You want to leave it all behind for that one idyllic Caribbean island—a place surrounded by vibrant seascapes and white sand…your very own hard-to-reach haven. But why settle for one when you can have 378? That’s a Caribbean island paradise for every single day of the year…and a few left over for friends. That’s how many islands sit in the San Blas chain, strung out along the Caribbean coast of Panama.
Nearly every expat of retiree age has said it to me: Panama sneaks up on you. The people, friendly and fun loving at first, seem even warmer and kinder when you really get to know them. The culture…so much richer than the cosmopolitan city suggests. And speaking of Panama City, the bustling streets can seem chaotic at first, but the large number of expats here is a testament to the capital’s…
Panama has long had “open door” immigration policies that welcome foreigners. For instance, it has the best program of special benefits for foreign retirees and their families you’ll find anywhere in the world today—the pensionado, or pensioner, visa. But for non-pensioners, most of Panama’s other residency programs required substantial investments…until now.
Sixty-two-year-old Neil Sander knows how to get things done. Throughout his seven years in Panama’s island-rich Bocas del Toro region, this Oklahoma-born pioneer has taken the bull by the horns more than once. The key to his success? “Respect,” he says. “Respect gets you further than money on any of your projects.
Nobody gets in the way of the Carnival celebrations in Panama. This party is country-wide and a full week long. Businesses close, Panama City is abandoned, and music is everywhere as what sounds like the world’s largest collection of speaker systems comes together to blast pop, reggae, and pop music to the masses.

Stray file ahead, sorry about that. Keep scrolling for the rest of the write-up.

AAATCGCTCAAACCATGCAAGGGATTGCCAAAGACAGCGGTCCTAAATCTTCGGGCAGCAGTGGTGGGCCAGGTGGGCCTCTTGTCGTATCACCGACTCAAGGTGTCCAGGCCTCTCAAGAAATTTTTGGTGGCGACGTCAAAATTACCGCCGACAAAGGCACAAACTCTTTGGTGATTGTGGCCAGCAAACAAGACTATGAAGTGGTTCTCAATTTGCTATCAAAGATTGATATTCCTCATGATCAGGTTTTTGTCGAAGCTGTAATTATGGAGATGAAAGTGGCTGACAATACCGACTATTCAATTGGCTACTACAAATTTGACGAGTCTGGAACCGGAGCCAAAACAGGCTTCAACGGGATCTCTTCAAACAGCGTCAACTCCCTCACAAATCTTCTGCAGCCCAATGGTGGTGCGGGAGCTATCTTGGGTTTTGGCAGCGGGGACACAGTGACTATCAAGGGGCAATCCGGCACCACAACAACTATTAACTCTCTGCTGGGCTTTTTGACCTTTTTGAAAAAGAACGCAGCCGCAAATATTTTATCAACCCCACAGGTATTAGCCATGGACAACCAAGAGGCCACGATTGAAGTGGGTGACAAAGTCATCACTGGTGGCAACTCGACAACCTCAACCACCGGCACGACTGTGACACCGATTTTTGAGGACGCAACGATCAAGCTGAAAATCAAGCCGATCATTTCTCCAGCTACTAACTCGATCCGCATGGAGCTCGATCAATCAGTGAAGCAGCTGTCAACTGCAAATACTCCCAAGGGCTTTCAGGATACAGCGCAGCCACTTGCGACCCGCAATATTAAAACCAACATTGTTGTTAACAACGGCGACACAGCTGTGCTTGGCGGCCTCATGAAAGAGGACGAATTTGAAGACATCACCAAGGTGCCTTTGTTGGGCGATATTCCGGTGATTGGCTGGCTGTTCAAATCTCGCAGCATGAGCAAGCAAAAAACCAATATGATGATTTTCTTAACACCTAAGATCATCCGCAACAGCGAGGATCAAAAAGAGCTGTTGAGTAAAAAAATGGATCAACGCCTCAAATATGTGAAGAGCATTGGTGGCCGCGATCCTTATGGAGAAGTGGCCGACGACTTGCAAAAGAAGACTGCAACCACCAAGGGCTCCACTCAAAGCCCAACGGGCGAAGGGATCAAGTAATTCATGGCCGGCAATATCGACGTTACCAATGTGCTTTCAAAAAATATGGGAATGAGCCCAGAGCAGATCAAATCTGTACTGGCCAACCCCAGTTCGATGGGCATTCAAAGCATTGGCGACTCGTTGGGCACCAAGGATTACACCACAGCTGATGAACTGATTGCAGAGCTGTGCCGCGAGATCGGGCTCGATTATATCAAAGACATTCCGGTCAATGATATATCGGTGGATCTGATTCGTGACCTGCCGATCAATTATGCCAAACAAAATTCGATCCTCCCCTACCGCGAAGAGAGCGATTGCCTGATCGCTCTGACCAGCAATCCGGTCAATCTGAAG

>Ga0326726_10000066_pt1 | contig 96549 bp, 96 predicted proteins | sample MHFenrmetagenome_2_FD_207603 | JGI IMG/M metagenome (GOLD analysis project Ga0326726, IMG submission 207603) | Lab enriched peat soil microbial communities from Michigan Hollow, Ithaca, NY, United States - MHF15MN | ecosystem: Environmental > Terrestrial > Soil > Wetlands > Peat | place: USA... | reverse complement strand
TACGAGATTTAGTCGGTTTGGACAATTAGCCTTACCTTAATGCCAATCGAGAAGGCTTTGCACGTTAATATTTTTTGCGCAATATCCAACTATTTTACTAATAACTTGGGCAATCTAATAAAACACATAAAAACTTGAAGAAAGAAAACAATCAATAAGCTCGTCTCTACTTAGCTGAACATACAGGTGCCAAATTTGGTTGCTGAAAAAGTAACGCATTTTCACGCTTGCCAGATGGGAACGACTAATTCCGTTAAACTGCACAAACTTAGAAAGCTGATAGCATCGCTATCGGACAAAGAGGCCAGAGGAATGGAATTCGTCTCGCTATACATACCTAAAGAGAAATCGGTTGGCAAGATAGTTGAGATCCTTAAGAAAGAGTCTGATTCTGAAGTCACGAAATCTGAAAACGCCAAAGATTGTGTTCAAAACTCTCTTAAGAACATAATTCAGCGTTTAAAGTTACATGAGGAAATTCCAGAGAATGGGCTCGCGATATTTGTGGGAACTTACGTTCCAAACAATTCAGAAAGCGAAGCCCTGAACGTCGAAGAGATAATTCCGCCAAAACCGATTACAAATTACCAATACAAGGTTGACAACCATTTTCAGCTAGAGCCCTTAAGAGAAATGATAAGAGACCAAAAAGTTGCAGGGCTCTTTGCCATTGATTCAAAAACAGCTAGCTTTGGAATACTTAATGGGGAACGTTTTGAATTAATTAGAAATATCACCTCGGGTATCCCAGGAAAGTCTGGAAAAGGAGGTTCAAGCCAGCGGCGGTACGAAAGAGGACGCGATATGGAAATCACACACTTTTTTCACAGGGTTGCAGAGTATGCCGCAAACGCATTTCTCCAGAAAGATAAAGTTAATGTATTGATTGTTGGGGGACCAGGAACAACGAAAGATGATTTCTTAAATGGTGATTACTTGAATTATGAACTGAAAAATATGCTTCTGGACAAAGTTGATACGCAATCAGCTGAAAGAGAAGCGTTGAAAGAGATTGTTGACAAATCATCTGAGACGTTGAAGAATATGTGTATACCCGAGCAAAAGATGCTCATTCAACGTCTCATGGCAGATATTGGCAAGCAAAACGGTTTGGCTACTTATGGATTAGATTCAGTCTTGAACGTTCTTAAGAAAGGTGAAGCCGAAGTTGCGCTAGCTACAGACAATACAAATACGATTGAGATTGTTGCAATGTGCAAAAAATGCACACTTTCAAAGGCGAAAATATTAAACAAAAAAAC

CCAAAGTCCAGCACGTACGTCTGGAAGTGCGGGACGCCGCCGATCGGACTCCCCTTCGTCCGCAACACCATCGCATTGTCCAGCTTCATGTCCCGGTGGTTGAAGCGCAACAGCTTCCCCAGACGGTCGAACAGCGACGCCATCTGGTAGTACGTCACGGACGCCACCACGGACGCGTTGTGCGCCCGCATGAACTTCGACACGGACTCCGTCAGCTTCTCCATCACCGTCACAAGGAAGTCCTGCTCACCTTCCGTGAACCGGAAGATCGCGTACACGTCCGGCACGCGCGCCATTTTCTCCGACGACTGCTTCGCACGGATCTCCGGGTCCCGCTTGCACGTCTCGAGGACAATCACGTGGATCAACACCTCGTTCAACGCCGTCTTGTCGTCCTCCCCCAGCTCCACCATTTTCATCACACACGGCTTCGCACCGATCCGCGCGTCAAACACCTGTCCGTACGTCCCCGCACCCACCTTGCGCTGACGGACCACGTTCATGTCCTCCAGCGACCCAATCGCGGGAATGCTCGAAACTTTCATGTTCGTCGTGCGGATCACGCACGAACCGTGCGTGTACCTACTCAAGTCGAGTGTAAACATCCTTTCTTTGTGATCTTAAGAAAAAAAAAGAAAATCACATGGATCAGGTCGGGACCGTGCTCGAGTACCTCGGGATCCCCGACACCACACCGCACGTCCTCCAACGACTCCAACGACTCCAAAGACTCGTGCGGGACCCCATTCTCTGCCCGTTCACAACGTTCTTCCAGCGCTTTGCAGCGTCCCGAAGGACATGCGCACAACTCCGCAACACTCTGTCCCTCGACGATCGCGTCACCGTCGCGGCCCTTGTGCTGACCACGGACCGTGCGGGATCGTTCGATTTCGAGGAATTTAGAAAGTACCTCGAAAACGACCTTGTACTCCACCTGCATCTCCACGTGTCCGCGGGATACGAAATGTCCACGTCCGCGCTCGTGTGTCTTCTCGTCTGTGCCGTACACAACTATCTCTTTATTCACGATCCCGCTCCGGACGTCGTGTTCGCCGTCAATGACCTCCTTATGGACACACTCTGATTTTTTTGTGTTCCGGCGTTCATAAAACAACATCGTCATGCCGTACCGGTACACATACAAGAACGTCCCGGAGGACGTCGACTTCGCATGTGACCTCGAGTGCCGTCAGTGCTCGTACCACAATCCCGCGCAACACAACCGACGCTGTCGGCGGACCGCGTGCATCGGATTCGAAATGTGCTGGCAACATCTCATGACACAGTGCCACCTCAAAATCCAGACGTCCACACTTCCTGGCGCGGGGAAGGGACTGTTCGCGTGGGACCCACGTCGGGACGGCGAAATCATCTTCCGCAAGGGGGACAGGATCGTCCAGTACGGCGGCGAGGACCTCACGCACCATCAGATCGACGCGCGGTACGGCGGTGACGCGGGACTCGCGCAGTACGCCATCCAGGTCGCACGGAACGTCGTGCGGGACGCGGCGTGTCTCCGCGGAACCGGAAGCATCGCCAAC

If your idea of the perfect Panama includes lush tropical scenery without the heat of the lowlands, head to the highlands to see the other side of Panama. You’ll meet plenty of expats who, like you, left the postcard-perfect beaches behind in search of cooler climes. Though Panama is best known for its city and beaches, the mountain areas do not disappoint and offer a wide variety of activities, property, and
lifestyles. Live the High Life in the Highlands – Panama: Dream it, Find it, Live it details our favorite cool-weather locales.
“We have more friends than ever—our kids can’t believe how social we’ve become,” says one expat couple. “I’m busier than ever before,” says another expat in Panama. It’s a constant refrain from those who thought their retirement years might be marked by the restraints of a fixed income and a waning social calendar. Only to find that in Panama, the retiree lifestyle is a lot of fun…
Veraguas is Panama’s only province to span the country from Atlantic to Paciﬁc, offering everything from sandy beaches to cloud-draped mountains. Nearly in the center of the province, where the fertile ranching savannahs start their climb toward the pine-covered slopes, is the town of San Francisco de la Montaña, where you’ll ﬁnd one of the most extraordinary churches in the Americas.
Panama has long had “open door” immigration policies that welcome foreigners. For instance, it has the best program of special beneﬁts for foreign retirees and their families you’ll ﬁnd anywhere in the world today— the pensionado, or pensioner, visa (see sidebar below).